What’s the Score? Reflections on Measuring CARE’s Global Impact

Editors Note: This guest post was authored by Malaika Cheney-Coker, learning and influencing advisor of the Water Team at CARE USA. Malaika reflects on CARE’s recent and first-ever global assessment of its water portfolio, Water+Impact Report: Walking the Talk. The report aims to answer questions such as: What happens after CARE leaves? Is CARE creating the right type of change? What differences has CARE made in the lives of women and girls? It offers a comprehensive meta analysis of 51 different project evaluations from around the world. (The views expressed here are those of the author and do not represent those of CARE.)

CARE's Water+Impact Report

Here’s one reason not to do a global impact report: you might not like the results. When the Water Team at CARE headquarters decided to do one, we, were enthusiastic about having a global picture for water performance that hadn’t existed before. That global picture was a mixed bag. Through a fairly subjective review of 51 results-focused documents dating from 2006-2010, we came up with scores: 6 out of 10 for our direct service delivery work, and 4 out of 10 for both our work with policies, institutions, and social norms and for our work in promoting gender-equitable control over water and related resources.

When we presented these findings in-house, our colleagues felt that we had been too self-critical and asked how our work compared with that of others in the sector. Very well indeed, it turned out — at least in 2011 when Philanthropedia ranked CARE International #5 among 116 different nonprofits working in the field of water, sanitation, and hygiene.

So then logical follow-up questions would be: Do we stand by our ranking? (We do.); What does this say of overall performance in the WASH sector? (That there are systemic problems of which the recent sustainability dialogues are one indicator.); And, does a ranking even matter? (Yes and no, I’d contend.)

Let’s take the “yes” answer — that the grade does matter. The grade matters because, quite simply, we can do better. If the effects of our work, or even the infrastructure we set up, were consistently found present and functionial, or even sputtering along, 10 years after project implementation, there would be room to contest the grades. If achieving influence at large scale, rather than in a few hundred communities per country, was routine, the score would be higher. We have decades worth of programming that proves we have a relatively smooth operation of installing infrastructure, organizing committees, and training hygiene promoters. But we want more than this for our work and we know that good development demands more.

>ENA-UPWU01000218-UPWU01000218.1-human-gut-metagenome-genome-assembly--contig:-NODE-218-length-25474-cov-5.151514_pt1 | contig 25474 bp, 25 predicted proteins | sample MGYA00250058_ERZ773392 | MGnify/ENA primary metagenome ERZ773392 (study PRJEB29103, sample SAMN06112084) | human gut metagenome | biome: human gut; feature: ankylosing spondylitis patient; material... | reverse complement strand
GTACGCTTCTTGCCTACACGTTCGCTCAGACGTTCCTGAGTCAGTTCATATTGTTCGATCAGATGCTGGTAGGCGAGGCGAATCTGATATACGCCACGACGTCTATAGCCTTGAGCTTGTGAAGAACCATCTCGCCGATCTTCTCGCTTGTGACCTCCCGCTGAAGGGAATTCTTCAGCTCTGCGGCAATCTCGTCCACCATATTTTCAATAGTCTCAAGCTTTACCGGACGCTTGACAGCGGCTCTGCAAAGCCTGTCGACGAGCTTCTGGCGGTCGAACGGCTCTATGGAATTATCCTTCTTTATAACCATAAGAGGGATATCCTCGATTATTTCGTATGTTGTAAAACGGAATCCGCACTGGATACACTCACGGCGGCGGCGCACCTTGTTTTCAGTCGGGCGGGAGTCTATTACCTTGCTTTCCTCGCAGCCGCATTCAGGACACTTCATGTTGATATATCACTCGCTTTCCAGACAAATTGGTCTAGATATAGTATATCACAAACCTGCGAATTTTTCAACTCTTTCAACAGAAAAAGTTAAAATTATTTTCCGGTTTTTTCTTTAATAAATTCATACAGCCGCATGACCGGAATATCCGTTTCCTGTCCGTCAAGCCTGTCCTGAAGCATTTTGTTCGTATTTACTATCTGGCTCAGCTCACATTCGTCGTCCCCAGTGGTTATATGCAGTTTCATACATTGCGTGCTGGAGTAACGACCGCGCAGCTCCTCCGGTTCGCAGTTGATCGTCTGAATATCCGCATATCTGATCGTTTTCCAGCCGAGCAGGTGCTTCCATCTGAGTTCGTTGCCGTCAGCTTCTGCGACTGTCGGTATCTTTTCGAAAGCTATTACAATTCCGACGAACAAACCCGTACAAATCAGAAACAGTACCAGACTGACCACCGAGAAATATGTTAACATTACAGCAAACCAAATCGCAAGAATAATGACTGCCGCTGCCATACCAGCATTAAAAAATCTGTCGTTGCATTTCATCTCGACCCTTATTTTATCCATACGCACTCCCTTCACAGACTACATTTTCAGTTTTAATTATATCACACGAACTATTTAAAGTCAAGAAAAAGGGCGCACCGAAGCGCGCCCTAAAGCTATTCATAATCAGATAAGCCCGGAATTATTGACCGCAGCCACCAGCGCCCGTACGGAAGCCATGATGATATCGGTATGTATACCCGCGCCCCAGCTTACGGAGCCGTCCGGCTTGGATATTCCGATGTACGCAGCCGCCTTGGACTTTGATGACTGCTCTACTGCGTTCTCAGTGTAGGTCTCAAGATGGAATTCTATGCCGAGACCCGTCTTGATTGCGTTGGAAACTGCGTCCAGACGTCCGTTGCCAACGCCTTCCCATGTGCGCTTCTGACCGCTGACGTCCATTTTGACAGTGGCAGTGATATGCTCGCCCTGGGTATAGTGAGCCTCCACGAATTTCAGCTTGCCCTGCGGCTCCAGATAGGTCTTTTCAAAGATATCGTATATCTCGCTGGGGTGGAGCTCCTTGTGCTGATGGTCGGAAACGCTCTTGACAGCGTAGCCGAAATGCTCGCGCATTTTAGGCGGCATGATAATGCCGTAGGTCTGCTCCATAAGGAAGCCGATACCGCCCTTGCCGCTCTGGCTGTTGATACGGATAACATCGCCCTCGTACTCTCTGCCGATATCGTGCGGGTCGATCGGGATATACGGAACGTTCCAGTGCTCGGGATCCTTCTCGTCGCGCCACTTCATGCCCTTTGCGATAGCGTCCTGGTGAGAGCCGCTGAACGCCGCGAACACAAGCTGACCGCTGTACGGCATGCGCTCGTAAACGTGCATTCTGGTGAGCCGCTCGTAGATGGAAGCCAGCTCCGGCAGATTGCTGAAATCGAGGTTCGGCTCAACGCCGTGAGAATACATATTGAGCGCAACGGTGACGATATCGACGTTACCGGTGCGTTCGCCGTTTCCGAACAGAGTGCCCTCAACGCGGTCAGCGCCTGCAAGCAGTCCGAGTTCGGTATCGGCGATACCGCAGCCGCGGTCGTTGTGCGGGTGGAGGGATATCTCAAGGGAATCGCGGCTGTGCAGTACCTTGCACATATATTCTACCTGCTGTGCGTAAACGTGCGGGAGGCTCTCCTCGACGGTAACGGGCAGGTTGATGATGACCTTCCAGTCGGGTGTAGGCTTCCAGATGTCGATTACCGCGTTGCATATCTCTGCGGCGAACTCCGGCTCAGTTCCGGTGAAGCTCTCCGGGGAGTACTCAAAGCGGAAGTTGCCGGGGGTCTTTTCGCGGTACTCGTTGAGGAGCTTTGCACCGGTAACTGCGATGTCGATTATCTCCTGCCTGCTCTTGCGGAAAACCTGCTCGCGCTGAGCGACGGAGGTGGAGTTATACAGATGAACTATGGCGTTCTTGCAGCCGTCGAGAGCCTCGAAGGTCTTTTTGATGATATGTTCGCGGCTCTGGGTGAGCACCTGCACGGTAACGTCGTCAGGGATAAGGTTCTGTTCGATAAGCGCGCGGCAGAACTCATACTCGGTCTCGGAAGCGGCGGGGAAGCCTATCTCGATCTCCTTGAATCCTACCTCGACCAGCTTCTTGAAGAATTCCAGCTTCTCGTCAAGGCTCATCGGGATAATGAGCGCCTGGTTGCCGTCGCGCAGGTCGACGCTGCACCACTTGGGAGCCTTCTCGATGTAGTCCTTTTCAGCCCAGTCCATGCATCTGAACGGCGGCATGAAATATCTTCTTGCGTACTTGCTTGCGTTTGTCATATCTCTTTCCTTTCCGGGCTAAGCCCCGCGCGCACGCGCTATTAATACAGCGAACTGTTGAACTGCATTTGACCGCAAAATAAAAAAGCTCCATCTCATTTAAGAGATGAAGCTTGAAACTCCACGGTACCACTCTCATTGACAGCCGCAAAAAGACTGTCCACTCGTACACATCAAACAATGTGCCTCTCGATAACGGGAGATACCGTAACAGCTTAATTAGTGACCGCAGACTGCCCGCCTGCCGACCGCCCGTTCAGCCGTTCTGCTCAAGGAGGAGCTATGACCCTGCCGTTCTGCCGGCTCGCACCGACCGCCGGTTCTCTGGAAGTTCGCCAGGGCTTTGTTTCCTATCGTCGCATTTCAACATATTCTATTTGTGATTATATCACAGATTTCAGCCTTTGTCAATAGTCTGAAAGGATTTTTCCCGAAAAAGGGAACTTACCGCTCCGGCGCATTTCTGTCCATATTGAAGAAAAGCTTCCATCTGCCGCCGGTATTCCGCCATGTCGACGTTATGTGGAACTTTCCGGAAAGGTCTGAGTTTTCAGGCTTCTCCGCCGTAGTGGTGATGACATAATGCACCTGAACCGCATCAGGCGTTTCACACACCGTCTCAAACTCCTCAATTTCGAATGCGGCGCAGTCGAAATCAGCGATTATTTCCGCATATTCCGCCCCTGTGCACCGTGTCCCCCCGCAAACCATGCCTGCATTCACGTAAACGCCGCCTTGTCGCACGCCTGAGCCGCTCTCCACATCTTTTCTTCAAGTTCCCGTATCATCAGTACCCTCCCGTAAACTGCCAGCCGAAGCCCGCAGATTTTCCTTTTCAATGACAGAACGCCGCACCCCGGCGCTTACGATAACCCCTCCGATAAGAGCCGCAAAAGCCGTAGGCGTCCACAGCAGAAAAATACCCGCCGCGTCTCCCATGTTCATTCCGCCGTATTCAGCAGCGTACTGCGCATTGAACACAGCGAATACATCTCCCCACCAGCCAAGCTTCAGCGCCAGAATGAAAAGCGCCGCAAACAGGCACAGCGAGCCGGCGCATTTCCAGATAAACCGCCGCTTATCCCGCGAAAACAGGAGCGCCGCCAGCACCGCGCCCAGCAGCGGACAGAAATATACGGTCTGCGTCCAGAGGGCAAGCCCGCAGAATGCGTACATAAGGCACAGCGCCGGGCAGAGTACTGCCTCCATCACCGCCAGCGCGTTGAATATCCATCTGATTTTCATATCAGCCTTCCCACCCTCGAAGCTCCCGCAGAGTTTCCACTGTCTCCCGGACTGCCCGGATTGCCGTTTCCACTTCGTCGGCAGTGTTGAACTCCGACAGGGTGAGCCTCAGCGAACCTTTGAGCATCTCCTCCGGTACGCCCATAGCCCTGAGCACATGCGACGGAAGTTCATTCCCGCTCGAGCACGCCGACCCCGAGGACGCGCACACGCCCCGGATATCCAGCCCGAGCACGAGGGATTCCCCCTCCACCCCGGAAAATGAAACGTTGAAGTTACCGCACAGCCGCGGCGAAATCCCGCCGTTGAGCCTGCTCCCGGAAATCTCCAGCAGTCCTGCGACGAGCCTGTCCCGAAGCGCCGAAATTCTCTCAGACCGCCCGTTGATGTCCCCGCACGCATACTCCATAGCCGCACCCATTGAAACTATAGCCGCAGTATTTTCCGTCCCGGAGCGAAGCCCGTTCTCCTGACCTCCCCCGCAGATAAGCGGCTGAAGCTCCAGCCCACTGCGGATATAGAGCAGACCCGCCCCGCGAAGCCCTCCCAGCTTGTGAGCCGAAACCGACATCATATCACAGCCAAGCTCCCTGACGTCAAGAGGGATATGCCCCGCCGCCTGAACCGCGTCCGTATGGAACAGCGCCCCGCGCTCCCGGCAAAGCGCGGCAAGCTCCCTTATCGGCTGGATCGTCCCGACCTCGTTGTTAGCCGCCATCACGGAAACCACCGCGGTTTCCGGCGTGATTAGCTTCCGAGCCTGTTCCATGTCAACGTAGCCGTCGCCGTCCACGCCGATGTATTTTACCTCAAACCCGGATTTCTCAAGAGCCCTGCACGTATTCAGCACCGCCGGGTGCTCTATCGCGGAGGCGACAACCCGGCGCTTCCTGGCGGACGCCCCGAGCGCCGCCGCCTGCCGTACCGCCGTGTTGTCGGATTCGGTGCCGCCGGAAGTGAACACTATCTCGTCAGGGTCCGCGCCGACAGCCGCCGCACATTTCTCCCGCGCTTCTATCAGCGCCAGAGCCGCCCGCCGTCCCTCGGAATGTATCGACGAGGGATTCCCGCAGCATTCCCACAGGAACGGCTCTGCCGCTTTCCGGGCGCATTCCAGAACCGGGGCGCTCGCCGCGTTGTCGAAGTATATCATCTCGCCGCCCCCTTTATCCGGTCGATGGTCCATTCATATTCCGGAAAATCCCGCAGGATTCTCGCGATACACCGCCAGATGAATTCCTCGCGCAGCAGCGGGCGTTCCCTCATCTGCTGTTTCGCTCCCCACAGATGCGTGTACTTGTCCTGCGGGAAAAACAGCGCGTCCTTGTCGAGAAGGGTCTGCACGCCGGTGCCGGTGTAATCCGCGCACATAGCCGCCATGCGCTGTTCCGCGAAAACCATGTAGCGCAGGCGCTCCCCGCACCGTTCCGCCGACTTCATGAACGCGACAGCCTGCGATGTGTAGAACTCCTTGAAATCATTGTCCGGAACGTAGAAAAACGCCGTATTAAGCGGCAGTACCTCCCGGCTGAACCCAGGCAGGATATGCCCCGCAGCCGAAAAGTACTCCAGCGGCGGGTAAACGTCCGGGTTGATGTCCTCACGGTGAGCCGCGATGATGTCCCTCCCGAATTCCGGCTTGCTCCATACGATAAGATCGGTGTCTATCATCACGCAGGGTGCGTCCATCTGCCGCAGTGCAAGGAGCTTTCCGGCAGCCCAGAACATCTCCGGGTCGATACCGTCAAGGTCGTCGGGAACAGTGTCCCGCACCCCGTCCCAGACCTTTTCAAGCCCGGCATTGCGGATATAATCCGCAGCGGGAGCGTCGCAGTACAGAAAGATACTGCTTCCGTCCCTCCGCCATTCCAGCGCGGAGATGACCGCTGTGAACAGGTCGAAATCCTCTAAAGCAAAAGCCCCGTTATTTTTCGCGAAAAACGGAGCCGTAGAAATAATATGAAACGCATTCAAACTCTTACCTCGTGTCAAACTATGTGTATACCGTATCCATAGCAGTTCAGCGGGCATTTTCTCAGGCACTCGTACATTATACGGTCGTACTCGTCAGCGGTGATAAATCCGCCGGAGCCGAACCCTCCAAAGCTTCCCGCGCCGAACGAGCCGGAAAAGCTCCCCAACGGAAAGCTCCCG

What does more look like? Many things is the answer, including the thorny policy and policy implementation, governance, societal norms, and knowledge gaps issues — all of which must be addressed while tackling gender equity and other forms of social injustice (all areas which led to lower scores in our assessment than our direct service delivery work). It is part science, part alchemy; it is part the ingenuity of the humble tippy tap, and part the trick to coax innovations like it into being.  Don’t get me wrong, we have work that does all of these things. But if that work was consistent across the board, if the results of the work were permanent, or at least durable, and had the irresistible logic or appeal that makes something go viral, then the score would be higher.

For a look at the “no” answer, the truth is that examples of global impact (of a positive, desirable kind) abound. An impact report can grade itself on such a curve that a satisfying report is assured. But to grade tough with a worthy yardstick is about vigorously seeking change at the cost of self-exposure.

Furthermore, development work is complicated enough and the scale of problems such as depleted natural resources, social oppression, and gender bias is immense enough that even with the most cutting edge programming must strike a balance between ambition and realism. A score implies we know what the ultimate solution to the problem is and can judge our progress relative to it. Development has often come at the expense of the environment, human rights, or the advancement of other nations. We recognize all these things as important but there are wildly varying opinions of the optimum balance of these elements. Even if we were to come to a consensus on such a balance, we all know it would vary by context.  And whatever agreements we can cobble together today will not serve us adequately tomorrow as our understanding of development will and must continue to evolve.

In addition, we face limitations in how we design and implement programs. Our funding cycles are not always conducive to investing in long-term results or even allowing for the ability to monitor over the long term. But we must find ways to do so. Measuring impact works muscles of self-inquiry and programming discipline. It illuminates a global picture that exposes the cobwebs in our thinking and programming while also turning up some of the gems in our work. The measurement process itself is a workout, despite the actual score.

In sum, there are reasons why the score matters and at least as many why it doesn’t. So a fair question to ask is, “how did they score themselves?”; a better question to ask is,  “how much do they want to change?”